Live – Green Swan 2023: the impact of green technology

May 31, 2023|Written by

The third annual Green Swan conference brings together senior figures from across the central banking and regulation world to discuss the impact of climate change on the financial system, and the relationship between monetary policy and the green transition.

With a particular focus on the opportunities presented by new technology, speakers include Mark Carney, Debora Revoltella, Ravi Menon, François Villeroy de Galhau, Lesetja Kganyago and Suzi Kerr.

Follow live updates from the conference, updated below. Catch up with discussion from day two.

Decisive action needed to scale frontier technology


The second panel of the day explored the practical challenges in scaling new green technologies. The discussion was chaired by Bertille Deleveau from Banque de France and asked if frontier tech – such as low-carbon steel, green hydrogen and carbon capture – will be viable soon enough to contribute to net-zero targets.

A key theme from the panel was what Paul Hughes of the International Energy Agency, described as the “interconnectedness” of advancements. For instance, effective carbon capture and large-scale electrification are needed to scale hydrogen production using green electricity. Green hydrogen can then be used to reduce industrial material emissions.

In her presentation, Prof Mercedes Maroto-Valler, director of the Industrial Decarbonisation Research and Innovation Centre, called for a “holistic approach”. This approach sees new tech as complementary to existing tech, and addresses the economic, regulatory, financial and behavioural changes needed to “turn ambition to deployment”.

Renaud Crassous is seated on a conference stage, speaking into a microphone, while another panellist looks on.
Renaud Crassous speaking at an International Atomic Energy Agency event in April 2023 © US Department of Energy

The panellists each stressed the importance of energy infrastructure in emerging economies. José Miguel Benavente, vice president of Corporación de Fomento de la Producción, said that underfunded infrastructure caps the potential of many countries regions that are rich in renewable energy sources.

Regarding horizons, several panellists referenced IPCC research that states the tech to meet net-zero targets already exists. The panellists identified this decade as the critical window to scale frontier tech and establish its feasibility, while the 2040s should bring massive rollouts across all regions.  Hughes said that retrofitting steel plants, for example, must occur in the coming investment cycle, which Deleveau described as a “call to action”.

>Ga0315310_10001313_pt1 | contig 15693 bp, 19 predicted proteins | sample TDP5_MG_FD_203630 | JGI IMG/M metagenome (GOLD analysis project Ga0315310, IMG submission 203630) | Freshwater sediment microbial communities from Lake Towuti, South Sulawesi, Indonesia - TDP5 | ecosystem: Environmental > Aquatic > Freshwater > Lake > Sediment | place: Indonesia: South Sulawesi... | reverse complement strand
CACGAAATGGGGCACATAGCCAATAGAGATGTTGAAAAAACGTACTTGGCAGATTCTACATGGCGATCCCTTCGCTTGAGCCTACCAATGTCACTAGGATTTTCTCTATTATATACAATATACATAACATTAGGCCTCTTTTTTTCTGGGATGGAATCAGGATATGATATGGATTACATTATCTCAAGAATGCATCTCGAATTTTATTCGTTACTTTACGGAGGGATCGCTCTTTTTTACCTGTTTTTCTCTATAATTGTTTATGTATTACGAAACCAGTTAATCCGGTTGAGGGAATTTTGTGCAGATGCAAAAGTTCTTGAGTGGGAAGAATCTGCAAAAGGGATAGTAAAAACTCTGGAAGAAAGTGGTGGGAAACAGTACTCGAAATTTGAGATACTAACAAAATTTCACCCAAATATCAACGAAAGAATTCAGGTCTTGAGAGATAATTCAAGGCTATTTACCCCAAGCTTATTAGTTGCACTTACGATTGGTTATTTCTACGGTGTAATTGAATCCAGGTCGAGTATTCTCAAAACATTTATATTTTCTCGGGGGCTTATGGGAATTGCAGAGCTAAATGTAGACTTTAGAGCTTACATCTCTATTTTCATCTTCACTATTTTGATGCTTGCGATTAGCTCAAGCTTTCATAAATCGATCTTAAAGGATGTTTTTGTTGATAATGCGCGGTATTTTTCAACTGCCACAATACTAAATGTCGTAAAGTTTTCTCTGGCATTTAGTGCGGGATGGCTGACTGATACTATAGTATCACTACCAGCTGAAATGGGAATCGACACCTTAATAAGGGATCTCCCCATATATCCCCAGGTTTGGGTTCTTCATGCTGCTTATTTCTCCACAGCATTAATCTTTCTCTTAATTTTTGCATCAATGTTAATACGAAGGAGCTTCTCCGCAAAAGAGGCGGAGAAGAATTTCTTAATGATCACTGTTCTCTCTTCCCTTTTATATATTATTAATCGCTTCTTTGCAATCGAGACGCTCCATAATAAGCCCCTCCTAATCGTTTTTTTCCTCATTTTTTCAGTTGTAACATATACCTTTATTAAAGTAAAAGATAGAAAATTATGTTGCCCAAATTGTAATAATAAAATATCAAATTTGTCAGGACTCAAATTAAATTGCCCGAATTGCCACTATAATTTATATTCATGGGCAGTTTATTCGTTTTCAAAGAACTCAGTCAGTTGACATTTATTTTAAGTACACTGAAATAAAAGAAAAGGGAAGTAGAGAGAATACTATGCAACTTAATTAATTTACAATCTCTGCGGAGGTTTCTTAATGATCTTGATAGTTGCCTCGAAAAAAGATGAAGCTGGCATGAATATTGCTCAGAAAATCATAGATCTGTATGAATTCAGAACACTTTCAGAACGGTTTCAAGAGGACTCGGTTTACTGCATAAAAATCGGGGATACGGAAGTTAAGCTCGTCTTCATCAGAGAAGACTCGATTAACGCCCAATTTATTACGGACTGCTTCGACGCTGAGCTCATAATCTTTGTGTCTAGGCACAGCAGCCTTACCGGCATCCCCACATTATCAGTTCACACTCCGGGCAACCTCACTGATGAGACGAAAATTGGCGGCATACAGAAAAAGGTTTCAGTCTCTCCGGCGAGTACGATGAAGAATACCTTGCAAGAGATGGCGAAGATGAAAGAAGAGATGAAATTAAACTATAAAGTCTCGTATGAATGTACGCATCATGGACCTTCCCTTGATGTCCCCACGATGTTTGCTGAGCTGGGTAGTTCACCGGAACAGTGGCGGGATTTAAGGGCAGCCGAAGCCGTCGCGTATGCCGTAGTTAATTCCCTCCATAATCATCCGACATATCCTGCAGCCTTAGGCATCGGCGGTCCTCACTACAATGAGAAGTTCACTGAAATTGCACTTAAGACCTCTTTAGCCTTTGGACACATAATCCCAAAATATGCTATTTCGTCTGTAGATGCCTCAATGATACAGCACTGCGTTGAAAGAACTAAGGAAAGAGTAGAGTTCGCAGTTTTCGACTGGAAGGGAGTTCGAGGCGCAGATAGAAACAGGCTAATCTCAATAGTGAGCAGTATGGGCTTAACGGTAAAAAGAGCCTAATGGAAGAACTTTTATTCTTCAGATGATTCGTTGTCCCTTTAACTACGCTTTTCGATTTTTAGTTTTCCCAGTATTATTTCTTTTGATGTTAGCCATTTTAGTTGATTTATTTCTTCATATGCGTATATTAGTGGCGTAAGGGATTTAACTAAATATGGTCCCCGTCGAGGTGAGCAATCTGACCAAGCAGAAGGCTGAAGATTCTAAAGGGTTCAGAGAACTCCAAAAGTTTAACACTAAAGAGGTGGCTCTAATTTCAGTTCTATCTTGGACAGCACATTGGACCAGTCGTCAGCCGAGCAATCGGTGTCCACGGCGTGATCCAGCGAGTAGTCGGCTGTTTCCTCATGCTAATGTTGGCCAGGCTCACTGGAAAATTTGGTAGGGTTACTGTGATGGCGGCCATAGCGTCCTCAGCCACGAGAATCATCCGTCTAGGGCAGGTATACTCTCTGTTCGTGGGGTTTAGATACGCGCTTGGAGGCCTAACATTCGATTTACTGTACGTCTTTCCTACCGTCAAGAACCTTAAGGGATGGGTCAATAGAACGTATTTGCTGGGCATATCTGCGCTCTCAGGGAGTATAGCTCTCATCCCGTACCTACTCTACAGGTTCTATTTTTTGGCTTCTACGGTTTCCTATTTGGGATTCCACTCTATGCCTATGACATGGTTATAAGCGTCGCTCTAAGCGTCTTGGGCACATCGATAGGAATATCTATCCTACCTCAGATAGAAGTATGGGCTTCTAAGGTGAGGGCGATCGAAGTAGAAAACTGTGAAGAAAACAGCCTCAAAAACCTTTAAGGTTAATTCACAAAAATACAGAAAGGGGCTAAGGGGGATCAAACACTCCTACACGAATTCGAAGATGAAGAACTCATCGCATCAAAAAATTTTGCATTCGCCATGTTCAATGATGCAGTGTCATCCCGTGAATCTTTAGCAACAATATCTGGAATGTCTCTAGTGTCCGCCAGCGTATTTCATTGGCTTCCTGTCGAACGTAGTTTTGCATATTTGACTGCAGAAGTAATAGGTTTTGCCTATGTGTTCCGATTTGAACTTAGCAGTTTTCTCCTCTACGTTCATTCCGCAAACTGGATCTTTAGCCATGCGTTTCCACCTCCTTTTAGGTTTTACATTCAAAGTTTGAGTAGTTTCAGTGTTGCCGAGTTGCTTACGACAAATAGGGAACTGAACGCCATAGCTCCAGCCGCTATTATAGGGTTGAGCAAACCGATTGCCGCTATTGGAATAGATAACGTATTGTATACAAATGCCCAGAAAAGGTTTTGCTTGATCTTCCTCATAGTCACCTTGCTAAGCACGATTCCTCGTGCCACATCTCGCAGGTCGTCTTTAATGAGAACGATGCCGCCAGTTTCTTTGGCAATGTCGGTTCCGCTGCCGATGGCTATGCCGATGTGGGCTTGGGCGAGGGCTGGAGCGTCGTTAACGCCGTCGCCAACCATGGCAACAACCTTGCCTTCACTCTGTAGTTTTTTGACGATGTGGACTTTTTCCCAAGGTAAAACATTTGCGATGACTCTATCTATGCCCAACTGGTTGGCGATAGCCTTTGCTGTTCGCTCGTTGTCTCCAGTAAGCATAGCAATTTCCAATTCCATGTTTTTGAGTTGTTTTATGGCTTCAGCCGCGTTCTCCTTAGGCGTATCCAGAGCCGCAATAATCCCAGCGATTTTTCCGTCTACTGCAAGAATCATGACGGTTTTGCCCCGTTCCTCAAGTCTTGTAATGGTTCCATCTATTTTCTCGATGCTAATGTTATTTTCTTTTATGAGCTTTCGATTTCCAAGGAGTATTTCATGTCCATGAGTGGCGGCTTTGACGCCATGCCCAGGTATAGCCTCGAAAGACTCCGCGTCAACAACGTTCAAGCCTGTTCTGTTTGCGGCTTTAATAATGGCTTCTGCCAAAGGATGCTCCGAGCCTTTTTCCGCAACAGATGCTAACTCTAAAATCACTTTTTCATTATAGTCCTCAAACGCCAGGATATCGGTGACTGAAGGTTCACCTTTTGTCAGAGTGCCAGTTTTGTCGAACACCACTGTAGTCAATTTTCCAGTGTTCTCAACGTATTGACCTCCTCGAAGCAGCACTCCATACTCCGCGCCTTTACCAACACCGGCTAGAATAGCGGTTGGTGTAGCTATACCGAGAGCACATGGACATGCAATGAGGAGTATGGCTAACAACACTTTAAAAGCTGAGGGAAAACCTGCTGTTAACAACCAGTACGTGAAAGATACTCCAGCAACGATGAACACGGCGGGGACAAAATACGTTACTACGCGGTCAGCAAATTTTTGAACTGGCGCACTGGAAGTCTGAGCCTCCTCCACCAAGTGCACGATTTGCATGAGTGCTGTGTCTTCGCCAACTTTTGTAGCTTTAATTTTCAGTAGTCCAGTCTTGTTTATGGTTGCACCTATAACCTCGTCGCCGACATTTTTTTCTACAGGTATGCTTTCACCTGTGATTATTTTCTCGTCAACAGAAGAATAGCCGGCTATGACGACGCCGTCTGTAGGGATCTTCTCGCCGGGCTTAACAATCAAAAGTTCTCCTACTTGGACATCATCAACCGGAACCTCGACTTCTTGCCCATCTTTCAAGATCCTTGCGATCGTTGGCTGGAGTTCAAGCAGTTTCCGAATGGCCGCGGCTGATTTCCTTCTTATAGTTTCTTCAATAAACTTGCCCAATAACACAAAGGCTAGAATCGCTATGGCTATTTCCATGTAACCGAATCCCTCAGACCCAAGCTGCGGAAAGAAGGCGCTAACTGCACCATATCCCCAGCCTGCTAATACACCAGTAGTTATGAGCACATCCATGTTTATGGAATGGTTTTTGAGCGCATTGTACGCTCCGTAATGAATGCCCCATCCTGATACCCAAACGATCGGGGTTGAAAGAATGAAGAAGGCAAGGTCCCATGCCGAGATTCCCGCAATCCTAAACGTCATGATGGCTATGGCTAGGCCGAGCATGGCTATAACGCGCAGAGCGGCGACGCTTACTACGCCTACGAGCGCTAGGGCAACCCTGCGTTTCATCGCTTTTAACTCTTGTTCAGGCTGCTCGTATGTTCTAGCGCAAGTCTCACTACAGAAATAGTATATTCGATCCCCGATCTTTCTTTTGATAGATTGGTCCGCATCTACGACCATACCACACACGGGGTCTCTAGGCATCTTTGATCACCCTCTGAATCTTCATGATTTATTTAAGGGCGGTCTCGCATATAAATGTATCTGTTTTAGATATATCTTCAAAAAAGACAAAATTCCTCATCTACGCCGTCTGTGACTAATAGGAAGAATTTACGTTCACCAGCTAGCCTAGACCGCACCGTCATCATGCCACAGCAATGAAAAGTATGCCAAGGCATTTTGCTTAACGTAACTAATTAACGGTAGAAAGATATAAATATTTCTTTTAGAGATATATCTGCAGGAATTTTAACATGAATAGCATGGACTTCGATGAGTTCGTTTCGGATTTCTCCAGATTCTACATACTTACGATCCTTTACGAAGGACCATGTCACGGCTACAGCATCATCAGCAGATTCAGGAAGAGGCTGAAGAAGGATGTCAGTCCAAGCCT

Panellists also considered ways to reduce costs and increase the competitiveness of new tech. They discussed the need for massive investment flows, wide societal buy-in, public-private partnerships and comprehensive carbon taxes to achieve this. Maroto- Valler said there is a need to “move from funding to finance”. While funding should subsidise start-up costs, private capital is crucial in the medium-long term for market access, she said.

Renaud Crassous, executive president of EdF’s Nuward subsidiary, expressed frustration in delays to creating coherent carbon taxes. Benavente noted that in middle and lower-income countries large upfront subsidies may not be possible. In such cases, he said, affecting demand-side factors is key. This would include carbon taxes, tax breaks for research and development, and subsidies conditional upon reaching technological goals.

Panellists also addressed policy and regulatory frameworks, which were presented at times as possible obstacles to the pace of change. Crassous seemed sceptical about certain “habits” of national safety regulators. He called for international cooperation to swiftly establish technically sound and harmonised safety requirements for nuclear power.

Maroto-Valler recommended policies focusing on increasing predictability and stability, as they enable firms to design effective business plans and “unlock finance”. Benavente recognised that countries face localised transition challenges and said policymakers should be transparent about the costs and benefits to civil society. Where green frameworks are new, he added, they need time to mature. Growing institutional capacity can aid this process.

Responding to a challenging question about adverse impacts on biodiversity and nature, Crassous stressed that the next generation of small modular reactors will aim to “close the cycle” in nuclear power, by using the waste from older reactors as fuel. Though less radioactive waste will be produced, he also explained it will continue to be a by-product.

Discussing Chile’s role in producing transition critical materials such as lithium, Benavente said that Chile must learn from “past mistakes”, address local concerns and continue advancing technologies that reduce the environmental impacts of mining.

Deploying feasible solutions at speed and scale 


The first session was on the theme of deploying feasible solutions at speed and scale, chaired by Mamokete Lijane of Economic Research Southern Africa.

Doug Arent from the National Renewable Energy Laboratory opened the session quoting the Economist; “It is not the essential nature of a technology that matters, but its capacity to fit into the social, political, and economic conditions of the day”. Echoing Ravi Menon’s opening address, Arent referenced the latest IPCC report, saying that the “power sector is the key backbone for decarbonisation. It represents around 50% of needed investment.”

Doug Arent speaking at a conference
Doug Arent speaking at the Industrial Growth Forum in 2017 © Dennis Schroeder / NREL

James Thurlow from the International Food Policy Research Institute pointed to the agrifood sector, pinpointing two transformative solutions to major net-zero challenges. While noting that solutions and their practicality differ between developed and developing countries, Thurlow explained that reducing food loss and waste and reducing livestock emissions were the most crucial. Countries must seek to change to lower-emission diets, while also curbing food loss and waste which will reduce the need for additional land for crop production.